With Rummy Gone, Does Everything Change?
If we are to believe the Times of London, a day after Rummy leaves, the Iraqis and the Americans suddenly agree on a timeline for American forces to turn over control for the entire country by the end of 2007, in essence relieving the GOP’s candidates of Iraq as a campaign burden. Tomorrow’s NYT says that Robert Gates will be reaching back and out to the GOP’s moderates to chart a new path out of Iraq, apparently with the full support of Bush. So if we are to believe these developments, Bush has decided suddenly to junk his whole Iraq policy and let the wise men take over, relegating Shooter to the couch and Rummy to a war crimes trial. The NYT says that Gates has been authorized to clean the Pentagon of all Rummy’s team, and Stephen Cambone is already on his way out.
And yet, what was the only thing that changed between Tuesday and Wednesday? Why did the failed policy and the resistance to changing that policy not matter on Tuesday, or last Tuesday, or a month of Tuesdays ago, but now suddenly matter yesterday? Why does Bush just now, after months of a deteriorating security situation in Iraq, and a deplorable loss of American and Iraqi life now feel that something needs to be changed? Well, if we are to believe the NYT’s Jim Rutenberg in tomorrow’s paper, the White House had been discussing the timing of Rummy’s departure since late summer, but Bush held off until yesterday because he didn’t want the move to look like it was tied to the election and didn’t want to act until he had the successor lined up. So instead of helping GOP incumbents by taking Rummy out of the equation before the election, Bush waits until after the political damage has been done to his party because he himself doesn’t want to look like he was pushed.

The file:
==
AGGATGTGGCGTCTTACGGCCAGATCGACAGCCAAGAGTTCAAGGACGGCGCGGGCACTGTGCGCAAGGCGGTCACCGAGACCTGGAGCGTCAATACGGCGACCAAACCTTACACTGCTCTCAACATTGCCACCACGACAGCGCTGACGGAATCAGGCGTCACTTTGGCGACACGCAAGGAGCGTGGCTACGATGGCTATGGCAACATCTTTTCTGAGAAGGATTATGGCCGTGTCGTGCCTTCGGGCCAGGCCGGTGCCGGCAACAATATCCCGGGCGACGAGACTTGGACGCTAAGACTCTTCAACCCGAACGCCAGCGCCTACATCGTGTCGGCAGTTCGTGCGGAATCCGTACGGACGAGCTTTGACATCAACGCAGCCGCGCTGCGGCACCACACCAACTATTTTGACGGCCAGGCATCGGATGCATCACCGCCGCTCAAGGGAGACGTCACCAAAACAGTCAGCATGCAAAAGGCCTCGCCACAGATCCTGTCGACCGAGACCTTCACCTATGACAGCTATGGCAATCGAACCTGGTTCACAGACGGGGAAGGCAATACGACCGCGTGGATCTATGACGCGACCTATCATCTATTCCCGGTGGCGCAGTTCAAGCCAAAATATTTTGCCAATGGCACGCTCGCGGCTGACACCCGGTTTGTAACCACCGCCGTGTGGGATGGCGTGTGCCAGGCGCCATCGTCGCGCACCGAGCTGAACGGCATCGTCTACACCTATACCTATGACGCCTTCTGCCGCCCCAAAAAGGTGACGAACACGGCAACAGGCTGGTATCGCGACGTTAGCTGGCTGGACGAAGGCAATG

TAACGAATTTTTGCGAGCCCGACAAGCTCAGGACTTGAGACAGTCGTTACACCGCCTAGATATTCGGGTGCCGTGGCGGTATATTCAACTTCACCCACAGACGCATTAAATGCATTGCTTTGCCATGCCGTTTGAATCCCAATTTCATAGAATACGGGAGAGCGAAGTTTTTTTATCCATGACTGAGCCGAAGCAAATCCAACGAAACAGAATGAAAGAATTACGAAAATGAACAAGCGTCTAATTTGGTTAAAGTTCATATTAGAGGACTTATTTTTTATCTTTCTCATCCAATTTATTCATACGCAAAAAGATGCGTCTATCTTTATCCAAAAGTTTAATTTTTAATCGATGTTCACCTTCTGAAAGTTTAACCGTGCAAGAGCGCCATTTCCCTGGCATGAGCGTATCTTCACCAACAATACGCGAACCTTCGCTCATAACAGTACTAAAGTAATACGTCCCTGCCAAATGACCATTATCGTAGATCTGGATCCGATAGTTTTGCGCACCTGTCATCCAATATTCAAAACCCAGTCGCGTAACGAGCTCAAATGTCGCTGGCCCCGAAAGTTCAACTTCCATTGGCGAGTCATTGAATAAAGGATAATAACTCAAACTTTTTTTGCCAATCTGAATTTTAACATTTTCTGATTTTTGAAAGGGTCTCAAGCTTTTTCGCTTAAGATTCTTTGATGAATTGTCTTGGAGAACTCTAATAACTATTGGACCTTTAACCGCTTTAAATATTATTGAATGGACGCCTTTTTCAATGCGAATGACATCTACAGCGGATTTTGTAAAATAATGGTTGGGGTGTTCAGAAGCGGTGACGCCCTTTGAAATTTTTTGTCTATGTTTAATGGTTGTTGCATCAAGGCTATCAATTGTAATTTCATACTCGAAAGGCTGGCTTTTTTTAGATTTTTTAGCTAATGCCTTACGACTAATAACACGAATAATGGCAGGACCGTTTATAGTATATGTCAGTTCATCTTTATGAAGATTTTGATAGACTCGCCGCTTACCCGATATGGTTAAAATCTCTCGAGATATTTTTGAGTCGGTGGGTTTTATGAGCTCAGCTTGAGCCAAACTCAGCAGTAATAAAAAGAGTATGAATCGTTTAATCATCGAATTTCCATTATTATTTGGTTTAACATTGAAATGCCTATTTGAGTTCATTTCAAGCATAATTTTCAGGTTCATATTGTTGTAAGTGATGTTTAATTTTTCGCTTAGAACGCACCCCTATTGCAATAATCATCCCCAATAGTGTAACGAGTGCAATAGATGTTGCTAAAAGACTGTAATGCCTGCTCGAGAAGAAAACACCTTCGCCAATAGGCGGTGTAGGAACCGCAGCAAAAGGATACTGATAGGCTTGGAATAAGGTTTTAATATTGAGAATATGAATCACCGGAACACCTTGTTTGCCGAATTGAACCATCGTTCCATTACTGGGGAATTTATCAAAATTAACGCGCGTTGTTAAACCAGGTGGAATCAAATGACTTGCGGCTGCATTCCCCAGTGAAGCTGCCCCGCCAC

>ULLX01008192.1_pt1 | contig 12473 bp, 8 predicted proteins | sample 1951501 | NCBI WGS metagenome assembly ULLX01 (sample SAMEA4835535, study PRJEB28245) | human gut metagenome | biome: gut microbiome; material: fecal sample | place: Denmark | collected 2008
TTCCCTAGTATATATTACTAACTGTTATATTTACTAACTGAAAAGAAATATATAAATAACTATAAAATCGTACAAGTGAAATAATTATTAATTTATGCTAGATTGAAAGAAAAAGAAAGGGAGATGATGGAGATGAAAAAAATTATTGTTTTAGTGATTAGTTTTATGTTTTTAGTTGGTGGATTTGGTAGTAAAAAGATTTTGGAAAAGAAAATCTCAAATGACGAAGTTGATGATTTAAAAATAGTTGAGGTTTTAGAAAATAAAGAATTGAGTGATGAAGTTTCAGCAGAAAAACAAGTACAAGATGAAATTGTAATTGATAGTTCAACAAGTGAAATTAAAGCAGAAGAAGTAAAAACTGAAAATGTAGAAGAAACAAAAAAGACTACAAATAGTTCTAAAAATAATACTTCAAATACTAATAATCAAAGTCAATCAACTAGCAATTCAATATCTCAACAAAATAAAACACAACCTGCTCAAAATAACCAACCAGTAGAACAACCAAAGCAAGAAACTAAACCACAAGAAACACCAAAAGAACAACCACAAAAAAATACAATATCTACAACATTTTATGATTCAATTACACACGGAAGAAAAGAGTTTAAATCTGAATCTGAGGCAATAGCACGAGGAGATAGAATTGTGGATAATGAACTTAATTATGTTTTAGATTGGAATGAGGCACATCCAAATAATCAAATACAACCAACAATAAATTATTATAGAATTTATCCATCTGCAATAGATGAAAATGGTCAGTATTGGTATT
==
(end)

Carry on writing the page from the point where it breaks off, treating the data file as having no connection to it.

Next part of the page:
With Gates’ nomination, the Baker/Hamilton Iraq Study Group report is now hardwired for adoption when it is issued in January. But even if Bush is now ready to turn the country over to the Iraqis on the eve of the 2008 campaign season, don’t be surprised if one of the recommendations of the report is for more troops to be sent into Baghdad and al-Anbar province to root out Al Qaeda and stabilize Baghdad as much as possible before we get out. But these and other steps could have been taken months ago as part of a comprehensive strategy to accelerate our departure if only George W. Bush had put the lives of our troops and our national security ahead of his unwillingness to look the least bit cowed.
But at least Bush is consistent on some things. If we are to believe Rutenberg’s story that Bush had been planning Rumsfeld’s replacement for months, then he stone-face lied to reporters just last week.